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Showdown At Davenport For UVA Baseball

Showdown At Davenport For UVA Baseball

Photo: WINA

Coverage tonight of Virginia and Maryland for the right to go to the College World Series begins at 6:30

 The University of Virginia baseball team has one game left at Davenport Field this season. The outcome of that game will determine whether the Cavaliers advance to college’s biggest stage — Omaha, Neb. — for the third time in six seasons.

At 7 p.m. Monday, UVa (48-14) hosts Maryland (40-22) in the final game of the best-of-three Charlottesville Super Regional. The winner moves on to the eight-team College World Series, which begins next weekend in Omaha.

Sophomore Josh Sborz (4-4, 3.38 ERA) will start on the mound Monday for the Wahoos, who are 33-4 at home this season. The game, which is sold out, will be shown on ESPNU.

The Terrapins took Game 1 of the series, winning 5-4 on Saturday afternoon, and the Cavaliers counter-punched 24 hours later, totaling 17 hits in a 7-3 victory before a capacity crowd of 5,001 at Davenport Field.

Led by freshman Daniel Pinero and juniors Mike Papi and Kenny Towns — each of whom went 3 for 5 — six players had at least two hits for Virginia, the No. 3 overall seed in the NCAA tourney.

“Certainly there’s a lot of talent on this ball club,” Virginia coach Brian O’Connor said, “and they showed that today.”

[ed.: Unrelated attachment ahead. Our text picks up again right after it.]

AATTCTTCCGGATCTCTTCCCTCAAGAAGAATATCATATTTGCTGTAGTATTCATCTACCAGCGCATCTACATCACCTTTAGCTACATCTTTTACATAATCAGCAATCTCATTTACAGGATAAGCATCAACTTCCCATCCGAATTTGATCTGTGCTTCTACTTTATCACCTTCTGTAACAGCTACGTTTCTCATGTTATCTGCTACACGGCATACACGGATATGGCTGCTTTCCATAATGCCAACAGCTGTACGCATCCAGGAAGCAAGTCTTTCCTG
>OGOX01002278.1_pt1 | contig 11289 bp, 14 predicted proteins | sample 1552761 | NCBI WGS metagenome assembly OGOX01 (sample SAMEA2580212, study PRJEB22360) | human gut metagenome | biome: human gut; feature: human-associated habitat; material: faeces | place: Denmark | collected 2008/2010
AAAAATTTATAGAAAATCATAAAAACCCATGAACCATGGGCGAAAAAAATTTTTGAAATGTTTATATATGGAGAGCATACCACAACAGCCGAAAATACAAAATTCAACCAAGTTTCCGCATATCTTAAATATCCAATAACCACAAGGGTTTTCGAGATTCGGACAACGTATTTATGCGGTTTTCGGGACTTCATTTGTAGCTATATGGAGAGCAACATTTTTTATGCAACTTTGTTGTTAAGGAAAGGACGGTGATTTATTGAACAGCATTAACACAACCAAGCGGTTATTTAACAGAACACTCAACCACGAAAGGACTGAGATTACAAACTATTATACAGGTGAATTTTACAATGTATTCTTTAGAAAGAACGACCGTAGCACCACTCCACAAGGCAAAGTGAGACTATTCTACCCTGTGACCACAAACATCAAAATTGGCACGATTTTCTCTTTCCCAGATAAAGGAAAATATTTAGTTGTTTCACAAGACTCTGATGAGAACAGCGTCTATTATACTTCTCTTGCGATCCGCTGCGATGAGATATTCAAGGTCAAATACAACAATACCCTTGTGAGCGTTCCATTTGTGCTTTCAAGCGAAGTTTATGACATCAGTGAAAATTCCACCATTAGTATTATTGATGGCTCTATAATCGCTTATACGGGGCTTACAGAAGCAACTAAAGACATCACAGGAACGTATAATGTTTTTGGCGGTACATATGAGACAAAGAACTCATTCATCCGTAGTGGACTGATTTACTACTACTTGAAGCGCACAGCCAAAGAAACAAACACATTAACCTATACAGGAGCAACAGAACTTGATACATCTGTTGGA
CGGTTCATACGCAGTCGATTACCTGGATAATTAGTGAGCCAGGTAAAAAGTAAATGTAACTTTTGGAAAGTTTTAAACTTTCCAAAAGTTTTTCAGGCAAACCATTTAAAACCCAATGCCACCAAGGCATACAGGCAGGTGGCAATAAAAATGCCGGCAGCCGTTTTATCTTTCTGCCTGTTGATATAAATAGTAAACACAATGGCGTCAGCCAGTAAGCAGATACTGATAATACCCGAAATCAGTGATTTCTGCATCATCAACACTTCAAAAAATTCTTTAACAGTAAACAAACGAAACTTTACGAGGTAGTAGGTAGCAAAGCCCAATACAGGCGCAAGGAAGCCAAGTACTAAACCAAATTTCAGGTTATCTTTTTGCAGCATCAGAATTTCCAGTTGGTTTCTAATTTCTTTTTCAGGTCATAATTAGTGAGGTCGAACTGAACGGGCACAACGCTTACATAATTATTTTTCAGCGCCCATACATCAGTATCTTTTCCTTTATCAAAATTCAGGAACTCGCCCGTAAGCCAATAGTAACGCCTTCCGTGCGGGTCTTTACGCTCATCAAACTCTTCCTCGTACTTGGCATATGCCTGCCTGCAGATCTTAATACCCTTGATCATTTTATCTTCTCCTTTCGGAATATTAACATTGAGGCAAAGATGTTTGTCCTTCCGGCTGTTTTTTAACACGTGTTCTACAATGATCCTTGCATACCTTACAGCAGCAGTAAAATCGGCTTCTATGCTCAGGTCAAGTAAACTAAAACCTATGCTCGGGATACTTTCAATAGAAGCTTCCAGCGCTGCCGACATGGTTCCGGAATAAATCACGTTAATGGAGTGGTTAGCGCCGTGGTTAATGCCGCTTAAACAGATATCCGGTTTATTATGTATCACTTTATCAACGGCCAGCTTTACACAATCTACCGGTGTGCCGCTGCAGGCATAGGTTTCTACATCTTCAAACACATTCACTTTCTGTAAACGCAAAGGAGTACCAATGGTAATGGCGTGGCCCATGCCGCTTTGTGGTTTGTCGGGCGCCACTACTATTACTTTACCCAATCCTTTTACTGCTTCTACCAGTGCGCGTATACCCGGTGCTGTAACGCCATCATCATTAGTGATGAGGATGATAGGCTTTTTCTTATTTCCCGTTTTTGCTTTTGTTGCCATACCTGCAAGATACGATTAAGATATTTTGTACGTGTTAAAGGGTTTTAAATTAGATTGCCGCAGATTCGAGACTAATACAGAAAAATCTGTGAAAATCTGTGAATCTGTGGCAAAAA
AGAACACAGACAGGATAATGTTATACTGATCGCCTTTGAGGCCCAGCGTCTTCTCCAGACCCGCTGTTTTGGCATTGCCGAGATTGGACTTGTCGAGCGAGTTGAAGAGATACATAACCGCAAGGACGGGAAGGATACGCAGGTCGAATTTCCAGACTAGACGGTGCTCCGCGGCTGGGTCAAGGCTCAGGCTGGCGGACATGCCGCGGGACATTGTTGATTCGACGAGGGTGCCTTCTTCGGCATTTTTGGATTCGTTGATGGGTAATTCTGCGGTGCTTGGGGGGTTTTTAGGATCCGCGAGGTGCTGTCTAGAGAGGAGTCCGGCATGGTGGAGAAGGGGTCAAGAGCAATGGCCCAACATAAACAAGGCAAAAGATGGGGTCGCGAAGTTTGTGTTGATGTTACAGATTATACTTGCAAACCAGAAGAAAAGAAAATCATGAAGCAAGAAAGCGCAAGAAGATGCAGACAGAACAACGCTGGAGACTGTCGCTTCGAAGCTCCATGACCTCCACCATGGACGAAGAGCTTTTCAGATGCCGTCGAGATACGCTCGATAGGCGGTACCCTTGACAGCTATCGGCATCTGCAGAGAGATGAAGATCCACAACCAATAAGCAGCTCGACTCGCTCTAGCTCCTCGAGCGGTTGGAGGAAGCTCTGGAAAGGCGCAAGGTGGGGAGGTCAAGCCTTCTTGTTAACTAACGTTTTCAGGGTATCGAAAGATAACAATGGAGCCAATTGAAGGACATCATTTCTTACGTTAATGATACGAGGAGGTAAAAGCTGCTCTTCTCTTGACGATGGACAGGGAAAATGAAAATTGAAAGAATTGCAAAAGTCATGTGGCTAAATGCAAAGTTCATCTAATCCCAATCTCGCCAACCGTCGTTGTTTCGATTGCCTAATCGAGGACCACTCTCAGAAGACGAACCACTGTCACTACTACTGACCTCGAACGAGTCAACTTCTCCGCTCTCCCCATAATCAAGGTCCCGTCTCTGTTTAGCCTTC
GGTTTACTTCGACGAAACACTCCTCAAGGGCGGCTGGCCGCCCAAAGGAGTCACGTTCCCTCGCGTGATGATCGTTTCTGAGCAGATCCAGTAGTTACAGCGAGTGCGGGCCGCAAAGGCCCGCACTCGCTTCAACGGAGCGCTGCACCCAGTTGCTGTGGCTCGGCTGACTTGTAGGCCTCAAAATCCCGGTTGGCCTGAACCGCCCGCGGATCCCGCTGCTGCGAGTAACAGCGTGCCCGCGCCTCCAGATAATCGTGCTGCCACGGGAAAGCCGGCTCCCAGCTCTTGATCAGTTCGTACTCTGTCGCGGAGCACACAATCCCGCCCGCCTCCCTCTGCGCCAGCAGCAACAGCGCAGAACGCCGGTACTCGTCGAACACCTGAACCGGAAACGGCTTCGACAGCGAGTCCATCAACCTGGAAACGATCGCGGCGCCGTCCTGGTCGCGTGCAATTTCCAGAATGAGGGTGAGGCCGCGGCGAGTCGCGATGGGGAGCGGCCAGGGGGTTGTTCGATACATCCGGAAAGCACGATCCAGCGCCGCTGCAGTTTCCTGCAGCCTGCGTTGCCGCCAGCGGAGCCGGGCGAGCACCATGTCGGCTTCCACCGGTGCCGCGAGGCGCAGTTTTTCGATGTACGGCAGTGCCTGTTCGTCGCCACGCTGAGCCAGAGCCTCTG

This is O’Connor’s 11th season with the Cavaliers, who will be the home team Monday night as a result of winning the coin flip mandated by NCAA rules. He’s guided the `Hoos to the NCAA tournament every year and to the round of 16 in five of the past six seasons.

“There’s a lot of anxiety this time of the year,” O’Connor said. “I think that’s natural. I think that’s human nature. But I personally was as calm today as I ever have been at this time of the year, and that was because I know what these guys are made of, and I know the talent that they have.

“You gotta come beat us, because I think what we’re bringing to the table is pretty good.”

Papi said: “Our coaching staff had so much confidence in us today coming into the game. They were so confident in us and with that we were able to play relaxed and keep our approach. Being experienced players, we know that there’s a lot on the line and this could possibly be the last game, so we were going to leave it all on the field.”

That the first NCAA super regional to match ACC teams is going to a third game doesn’t surprise Maryland coach John Szefc.

“Realistically, it was going to be very difficult to come in here and beat these guys the first two [games],” Szefc said.

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